A cafe catering to dogs has opened in Monville Mansion in Balestier Road. The two-week-old cafe, named Urban Pooch, also provides for the dog owners, offering them sandwiches, set meals and coffee. (Straits Times 21 Jan 2002)(H1)


  Dog owners can now apply for licences online using a new electronic dog-licensing system (eDLS). They will then get an acknowledgement receipt with the application number. If it is approved, they can use a CashCard reader to pay for the licence. The licensing agency, AVA, will tell them the outcome by e-mail. Owners can also renew dog licences, check the status of their licences and pay fines online at ava-edls.calendarone.com.

  No space at home for your Koi? Rent space on a koi farm for between S$350 and S$750 a month (price includes meals for the fish but not insurance). Here are two koi farms: Nippon Koi Farm and Max Koi Farm. (Straits Times 12 Jun 2001)

  A dog fell 14 floors to its death from a Housing Board flat in Choa Chu Kang on 7 May 2001, raising initial speculation about whether it was thrown out or if it jumped on its own. The dog owner's son said on 8 May 2001 that the pet, a female mongrel, was not thrown out of the flat as the family was out when the incident happened. The dog had been kept in the master bedroom with an open window. Its body with broken hind limbs was found at the foot of Block 484D Choa Chu Kang Avenue 5 at around 3.330pm that day. (Straits Times 11 May 2001)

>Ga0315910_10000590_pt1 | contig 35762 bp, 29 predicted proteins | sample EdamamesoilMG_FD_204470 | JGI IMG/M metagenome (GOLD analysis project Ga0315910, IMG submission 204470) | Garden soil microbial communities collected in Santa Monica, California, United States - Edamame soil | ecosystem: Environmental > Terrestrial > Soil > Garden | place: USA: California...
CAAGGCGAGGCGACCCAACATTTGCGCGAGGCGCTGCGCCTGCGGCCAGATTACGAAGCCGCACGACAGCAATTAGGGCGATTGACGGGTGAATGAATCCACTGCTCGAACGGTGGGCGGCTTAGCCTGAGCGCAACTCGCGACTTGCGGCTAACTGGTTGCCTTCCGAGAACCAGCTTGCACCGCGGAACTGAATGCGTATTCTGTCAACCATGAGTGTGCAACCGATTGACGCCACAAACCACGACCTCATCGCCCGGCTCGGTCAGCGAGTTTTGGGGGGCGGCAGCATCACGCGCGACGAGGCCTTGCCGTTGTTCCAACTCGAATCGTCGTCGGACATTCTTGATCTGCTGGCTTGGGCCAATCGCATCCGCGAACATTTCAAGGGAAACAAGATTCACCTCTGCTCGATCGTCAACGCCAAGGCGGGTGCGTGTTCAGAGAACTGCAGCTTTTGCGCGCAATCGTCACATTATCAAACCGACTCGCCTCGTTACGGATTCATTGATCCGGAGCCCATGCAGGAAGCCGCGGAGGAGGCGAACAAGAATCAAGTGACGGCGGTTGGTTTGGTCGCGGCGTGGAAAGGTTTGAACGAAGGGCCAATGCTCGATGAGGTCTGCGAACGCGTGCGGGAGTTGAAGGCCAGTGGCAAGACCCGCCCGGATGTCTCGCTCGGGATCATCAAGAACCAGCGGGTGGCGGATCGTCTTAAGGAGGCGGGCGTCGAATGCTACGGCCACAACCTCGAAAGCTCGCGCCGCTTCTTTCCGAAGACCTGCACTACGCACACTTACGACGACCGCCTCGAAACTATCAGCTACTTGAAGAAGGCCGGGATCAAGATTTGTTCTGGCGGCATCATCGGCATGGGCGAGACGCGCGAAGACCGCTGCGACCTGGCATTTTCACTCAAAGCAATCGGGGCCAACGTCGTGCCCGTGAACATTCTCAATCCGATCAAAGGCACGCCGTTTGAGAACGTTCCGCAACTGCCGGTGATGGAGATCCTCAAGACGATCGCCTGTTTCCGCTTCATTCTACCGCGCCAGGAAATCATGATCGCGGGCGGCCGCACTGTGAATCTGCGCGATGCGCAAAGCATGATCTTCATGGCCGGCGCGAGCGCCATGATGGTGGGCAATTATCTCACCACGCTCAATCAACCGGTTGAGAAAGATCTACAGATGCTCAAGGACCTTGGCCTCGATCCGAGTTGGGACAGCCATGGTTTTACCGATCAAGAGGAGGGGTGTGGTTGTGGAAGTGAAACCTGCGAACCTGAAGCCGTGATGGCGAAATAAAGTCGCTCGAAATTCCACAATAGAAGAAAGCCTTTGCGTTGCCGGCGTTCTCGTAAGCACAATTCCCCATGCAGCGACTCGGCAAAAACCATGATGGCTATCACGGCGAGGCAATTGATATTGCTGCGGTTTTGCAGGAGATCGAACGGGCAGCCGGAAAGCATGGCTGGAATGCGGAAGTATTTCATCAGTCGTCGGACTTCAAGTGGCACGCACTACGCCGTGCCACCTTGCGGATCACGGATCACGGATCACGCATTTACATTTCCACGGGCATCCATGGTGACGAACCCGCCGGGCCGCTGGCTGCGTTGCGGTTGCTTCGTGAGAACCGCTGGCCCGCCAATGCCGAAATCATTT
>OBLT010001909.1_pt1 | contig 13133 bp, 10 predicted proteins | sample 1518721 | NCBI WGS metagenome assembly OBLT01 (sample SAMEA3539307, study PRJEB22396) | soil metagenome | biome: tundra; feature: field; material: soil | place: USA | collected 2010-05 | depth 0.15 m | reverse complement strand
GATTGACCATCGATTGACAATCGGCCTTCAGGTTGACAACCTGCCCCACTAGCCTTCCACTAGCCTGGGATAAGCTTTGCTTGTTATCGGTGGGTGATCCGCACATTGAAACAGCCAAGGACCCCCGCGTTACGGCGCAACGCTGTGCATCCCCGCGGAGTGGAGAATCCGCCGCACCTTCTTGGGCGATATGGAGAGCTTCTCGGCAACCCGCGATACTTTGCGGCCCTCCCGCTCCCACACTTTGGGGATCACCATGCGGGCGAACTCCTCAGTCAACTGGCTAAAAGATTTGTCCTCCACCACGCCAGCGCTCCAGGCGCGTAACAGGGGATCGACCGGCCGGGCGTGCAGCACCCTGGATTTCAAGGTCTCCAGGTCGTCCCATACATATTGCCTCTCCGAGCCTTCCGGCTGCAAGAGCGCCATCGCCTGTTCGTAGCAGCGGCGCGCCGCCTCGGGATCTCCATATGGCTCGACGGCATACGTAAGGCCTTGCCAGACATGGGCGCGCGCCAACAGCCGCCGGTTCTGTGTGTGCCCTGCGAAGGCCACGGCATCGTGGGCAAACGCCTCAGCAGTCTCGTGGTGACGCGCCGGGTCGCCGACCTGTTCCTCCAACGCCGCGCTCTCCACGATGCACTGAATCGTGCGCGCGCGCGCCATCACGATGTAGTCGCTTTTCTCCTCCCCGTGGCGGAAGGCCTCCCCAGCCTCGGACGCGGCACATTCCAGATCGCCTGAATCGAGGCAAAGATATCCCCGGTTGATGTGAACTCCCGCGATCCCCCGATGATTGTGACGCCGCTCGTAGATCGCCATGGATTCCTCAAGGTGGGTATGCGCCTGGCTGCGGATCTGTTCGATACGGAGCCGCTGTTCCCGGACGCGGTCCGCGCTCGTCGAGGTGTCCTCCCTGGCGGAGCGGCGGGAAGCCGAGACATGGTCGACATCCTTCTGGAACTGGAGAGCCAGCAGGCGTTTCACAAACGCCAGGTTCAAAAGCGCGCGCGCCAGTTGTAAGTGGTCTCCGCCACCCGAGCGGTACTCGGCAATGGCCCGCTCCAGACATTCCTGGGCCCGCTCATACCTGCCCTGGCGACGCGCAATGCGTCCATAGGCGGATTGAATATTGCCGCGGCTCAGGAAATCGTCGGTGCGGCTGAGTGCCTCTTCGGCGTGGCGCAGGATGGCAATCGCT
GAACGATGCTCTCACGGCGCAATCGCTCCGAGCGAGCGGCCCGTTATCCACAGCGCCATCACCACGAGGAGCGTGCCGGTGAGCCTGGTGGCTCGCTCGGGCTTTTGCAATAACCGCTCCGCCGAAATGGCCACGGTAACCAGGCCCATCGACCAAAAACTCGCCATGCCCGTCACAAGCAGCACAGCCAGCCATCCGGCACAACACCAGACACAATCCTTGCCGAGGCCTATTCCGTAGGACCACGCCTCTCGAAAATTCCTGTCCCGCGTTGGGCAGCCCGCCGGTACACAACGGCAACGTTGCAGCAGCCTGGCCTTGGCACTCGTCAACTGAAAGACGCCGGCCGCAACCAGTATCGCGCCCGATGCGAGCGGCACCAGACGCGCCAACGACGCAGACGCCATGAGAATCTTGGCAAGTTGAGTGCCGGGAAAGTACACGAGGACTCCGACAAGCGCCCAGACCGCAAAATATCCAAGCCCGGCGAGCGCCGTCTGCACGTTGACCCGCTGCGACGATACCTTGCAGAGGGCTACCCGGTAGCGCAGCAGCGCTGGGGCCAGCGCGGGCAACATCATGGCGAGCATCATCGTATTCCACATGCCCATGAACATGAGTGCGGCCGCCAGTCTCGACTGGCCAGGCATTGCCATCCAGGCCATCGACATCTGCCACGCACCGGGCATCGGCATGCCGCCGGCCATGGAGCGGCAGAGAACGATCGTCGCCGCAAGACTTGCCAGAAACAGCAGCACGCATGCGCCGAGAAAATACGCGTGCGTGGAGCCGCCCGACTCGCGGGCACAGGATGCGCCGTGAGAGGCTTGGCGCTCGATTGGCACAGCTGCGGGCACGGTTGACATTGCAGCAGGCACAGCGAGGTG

An Indian national was on 23 Mar 2001 jailed for two weeks for kicking a kitten so hard that it died on the spot. Kathan Govindaraj, 36, was using the public phone near Block 4 Changi Village on 10 Oct 2000 when the kitten annoyed him by sniffing his toes. (Straits Times 24 Mar 2001)


  Paris: The widespread superstition that the lunar cycle affects creatures, as well as tides, appears to be supported by a study which says animals bite more during a full moon. The research by doctors at Bradford Royal Infirmary in northern England was based on 1,621 admissions to the hospital's accident and emergency department between 1997 and last year. The doctors found that the chance of a human being being bitten was twice as high on or around full-moon days compared with other days in the lunar cycle. The article appeared in the latest issue of the weekly British Medical Journal. (Straits Times 23 Dec 2000)

  The Agri-food and Veterinary Authority of Singapore (AVA) said on 20 Sep 2000 that it had been informed by Britain's Ministry of Agriculture, Fisheries and Food (MAFF) that Singapore was now accepted as a rabies-free island under the Pet Travel Scheme. An AVA spokesman said records showed that Singapore had been free from the animal virus since 1953. Pet dogs and cats can travel freely to Britain under  the new quarantine-free scheme from February 2001. Pet owners can call the City Veterinary Centre at Tel. No. 227 0670 for more information.